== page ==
This post is the last in a series of guests posts about being a single foster parent. The rest of the series includes posts about what people wish they had known before becoming a single foster parent, the benefits of single foster parenting, the struggles of single foster parenting, and how to balance a career and foster parenting. To finish up the series, I wanted to know what misconceptions these foster parents commonly hear. As someone who often answers questions from potential foster parents, I wanted to make sure I wasn’t adding to the incorrect stereotypes they’re having to deal with. Reading their answers reminded me that I should speak more openly about the NEED for single foster parents and make sure people know you don’t have to be a perfect parent to be able to care for a child from trauma.
If you have additional questions you think would be worth addressing in a series like this, feel free to email me about them!
(I have done some minor editing as needed, but I haven’t changed any of the content.)
What is the biggest misconception about single foster parents?
-As a single parent the biggest misconception I held was that I had to be able to do it all and that asking for help would be seen as weakness. I know this is not truth and that it is actually healthy to acknowledge the places I need extra supports and ask for that support. I think there is also a misconception out there that single parents can be viewed as a less desirable placement option. I am privileged to know several single parents who are sought out for placement because of their abilities to work with behaviors and provide an environment where children thrive. The other advice I would offer to single persons thinking about foster care is to carefully consider placement preferences and realistic expectations for what you are able to work with in regards to age, quantity, behaviors and health needs. Also self-care is REALLY important, it is also the first thing to be neglected when caring for others. I am not able to be the parent that I want to be, if my physical, emotional and spiritual energy is tapped out.- Jami, Nebraska, 4 years, 6 kids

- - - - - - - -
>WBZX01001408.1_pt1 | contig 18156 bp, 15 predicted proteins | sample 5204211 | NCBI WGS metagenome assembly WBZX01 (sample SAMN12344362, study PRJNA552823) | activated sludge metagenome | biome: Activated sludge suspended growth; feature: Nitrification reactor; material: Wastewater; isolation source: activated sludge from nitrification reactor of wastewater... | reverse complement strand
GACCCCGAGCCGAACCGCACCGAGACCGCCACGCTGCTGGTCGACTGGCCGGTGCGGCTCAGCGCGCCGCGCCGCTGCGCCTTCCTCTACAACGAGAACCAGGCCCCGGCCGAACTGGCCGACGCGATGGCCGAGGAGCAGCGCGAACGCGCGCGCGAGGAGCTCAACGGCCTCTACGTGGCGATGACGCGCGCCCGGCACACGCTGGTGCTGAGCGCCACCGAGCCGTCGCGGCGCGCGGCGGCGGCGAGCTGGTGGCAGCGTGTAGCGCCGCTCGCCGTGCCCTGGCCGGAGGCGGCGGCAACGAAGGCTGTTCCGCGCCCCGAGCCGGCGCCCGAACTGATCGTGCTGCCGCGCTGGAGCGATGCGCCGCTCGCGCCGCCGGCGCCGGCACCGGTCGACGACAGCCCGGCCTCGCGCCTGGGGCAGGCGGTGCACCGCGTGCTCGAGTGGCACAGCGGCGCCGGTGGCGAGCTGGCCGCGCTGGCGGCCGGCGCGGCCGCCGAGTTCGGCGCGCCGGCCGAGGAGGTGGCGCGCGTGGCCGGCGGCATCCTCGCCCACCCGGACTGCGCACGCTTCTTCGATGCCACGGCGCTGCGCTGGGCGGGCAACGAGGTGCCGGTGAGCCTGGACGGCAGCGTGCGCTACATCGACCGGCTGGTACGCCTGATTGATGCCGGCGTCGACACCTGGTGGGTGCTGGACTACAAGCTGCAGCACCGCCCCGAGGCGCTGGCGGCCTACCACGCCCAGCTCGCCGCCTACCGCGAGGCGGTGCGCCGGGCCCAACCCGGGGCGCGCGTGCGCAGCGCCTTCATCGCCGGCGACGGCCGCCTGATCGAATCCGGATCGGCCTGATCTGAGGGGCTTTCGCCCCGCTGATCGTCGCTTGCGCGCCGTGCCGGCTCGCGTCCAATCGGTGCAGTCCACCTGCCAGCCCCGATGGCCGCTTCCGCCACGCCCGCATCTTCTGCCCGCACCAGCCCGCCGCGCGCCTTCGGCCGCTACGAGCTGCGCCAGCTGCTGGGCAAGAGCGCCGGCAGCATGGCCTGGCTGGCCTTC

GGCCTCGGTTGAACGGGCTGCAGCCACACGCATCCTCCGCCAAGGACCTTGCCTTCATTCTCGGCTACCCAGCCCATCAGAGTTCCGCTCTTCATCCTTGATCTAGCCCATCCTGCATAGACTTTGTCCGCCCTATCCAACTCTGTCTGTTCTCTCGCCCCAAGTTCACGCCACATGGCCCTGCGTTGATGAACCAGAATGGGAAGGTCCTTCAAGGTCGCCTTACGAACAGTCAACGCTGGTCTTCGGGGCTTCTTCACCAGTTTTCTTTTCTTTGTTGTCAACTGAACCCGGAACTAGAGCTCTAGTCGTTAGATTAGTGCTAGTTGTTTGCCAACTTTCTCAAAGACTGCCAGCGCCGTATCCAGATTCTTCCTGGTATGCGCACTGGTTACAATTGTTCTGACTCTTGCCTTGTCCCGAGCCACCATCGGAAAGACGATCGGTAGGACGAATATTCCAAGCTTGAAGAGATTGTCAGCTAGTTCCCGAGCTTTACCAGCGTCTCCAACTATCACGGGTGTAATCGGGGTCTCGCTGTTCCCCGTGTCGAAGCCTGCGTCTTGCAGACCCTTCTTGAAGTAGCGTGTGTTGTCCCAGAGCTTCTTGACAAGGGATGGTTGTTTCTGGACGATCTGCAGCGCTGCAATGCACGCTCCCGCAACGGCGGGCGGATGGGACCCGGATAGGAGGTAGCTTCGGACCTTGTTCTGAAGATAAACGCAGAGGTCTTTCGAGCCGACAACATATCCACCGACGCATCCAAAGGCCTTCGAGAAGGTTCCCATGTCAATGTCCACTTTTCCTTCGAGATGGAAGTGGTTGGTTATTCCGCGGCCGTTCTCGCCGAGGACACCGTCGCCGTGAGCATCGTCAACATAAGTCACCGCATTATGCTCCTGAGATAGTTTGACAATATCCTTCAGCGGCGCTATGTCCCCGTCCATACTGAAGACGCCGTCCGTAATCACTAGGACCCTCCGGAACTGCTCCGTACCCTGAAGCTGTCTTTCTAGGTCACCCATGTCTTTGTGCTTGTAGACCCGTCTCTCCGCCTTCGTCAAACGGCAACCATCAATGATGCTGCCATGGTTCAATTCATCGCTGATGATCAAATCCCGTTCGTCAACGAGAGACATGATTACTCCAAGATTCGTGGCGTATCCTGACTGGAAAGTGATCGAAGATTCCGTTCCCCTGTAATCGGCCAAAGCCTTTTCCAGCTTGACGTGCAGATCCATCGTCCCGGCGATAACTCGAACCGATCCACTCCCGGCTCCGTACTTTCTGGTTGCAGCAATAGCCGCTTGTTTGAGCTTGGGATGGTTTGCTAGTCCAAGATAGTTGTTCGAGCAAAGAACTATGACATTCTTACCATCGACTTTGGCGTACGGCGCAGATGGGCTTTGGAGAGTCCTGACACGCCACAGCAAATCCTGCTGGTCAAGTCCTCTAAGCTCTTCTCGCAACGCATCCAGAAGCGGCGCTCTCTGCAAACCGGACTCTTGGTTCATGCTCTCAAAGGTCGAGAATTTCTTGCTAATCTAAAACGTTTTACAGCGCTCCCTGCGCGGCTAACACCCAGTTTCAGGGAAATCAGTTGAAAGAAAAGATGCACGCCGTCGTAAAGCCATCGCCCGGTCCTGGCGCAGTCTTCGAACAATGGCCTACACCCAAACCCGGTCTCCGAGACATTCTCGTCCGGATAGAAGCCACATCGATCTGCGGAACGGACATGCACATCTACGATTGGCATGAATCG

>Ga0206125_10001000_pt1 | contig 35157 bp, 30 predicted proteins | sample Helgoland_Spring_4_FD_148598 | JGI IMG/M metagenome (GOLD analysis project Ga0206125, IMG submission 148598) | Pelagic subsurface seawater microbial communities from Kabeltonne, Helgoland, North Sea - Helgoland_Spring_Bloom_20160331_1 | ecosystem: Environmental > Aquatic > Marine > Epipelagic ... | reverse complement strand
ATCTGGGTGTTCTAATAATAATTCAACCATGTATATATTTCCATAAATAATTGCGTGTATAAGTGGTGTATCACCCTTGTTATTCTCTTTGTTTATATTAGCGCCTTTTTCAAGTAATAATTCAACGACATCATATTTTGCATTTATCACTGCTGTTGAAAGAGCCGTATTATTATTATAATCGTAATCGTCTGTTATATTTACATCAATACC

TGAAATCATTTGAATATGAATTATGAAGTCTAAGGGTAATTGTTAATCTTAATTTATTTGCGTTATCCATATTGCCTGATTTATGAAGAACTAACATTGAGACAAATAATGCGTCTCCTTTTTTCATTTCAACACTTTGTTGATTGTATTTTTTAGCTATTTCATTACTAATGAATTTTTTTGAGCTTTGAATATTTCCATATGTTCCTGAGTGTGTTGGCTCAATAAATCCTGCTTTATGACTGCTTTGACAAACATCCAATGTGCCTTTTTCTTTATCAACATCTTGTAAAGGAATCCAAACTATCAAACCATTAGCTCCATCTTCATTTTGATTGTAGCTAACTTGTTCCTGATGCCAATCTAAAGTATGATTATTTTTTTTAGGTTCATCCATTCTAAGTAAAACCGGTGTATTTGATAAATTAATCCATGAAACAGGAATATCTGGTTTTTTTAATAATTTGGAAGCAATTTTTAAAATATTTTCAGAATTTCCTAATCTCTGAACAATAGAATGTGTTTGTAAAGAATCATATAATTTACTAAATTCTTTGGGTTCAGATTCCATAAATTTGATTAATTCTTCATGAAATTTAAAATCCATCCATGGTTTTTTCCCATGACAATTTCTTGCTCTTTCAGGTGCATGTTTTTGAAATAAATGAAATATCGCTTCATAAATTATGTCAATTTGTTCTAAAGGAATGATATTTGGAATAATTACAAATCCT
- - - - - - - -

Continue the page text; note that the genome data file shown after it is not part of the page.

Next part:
-I haven’t received this a lot personally, but I think a big misconception is that a single person is fostering from a place of deficit – i.e., the person was lonely or desperate for children so became a foster parent. I say this because a few other older single women have asked me about fostering as a way to become a mom. I think it’s possible some people do sign up for that reason, but if they do, I can’t imagine how they survive. I believe most people, single or otherwise, sign up out of an abundance of love to give rather than a need to receive.- Heather, North Carolina, 1 year, 2 kids
–I think the biggest thing I heard (that I wished I didn’t) was that I was some sort of super human person for being able to manage it all. I felt like because I was a single foster parent people put me on a pedestal. There are a lot of single plarents who do the same time and more every day. I guess I just want people to understand that most people I know who foster do it because they enjoy it. I may not enjoy every aspect of it, but I do enjoy fostering. That is all. I really enjoy doing what I do. Some days are easier than other but all days are rewarding.- Becky, Nebraska, 5 years, 6 kids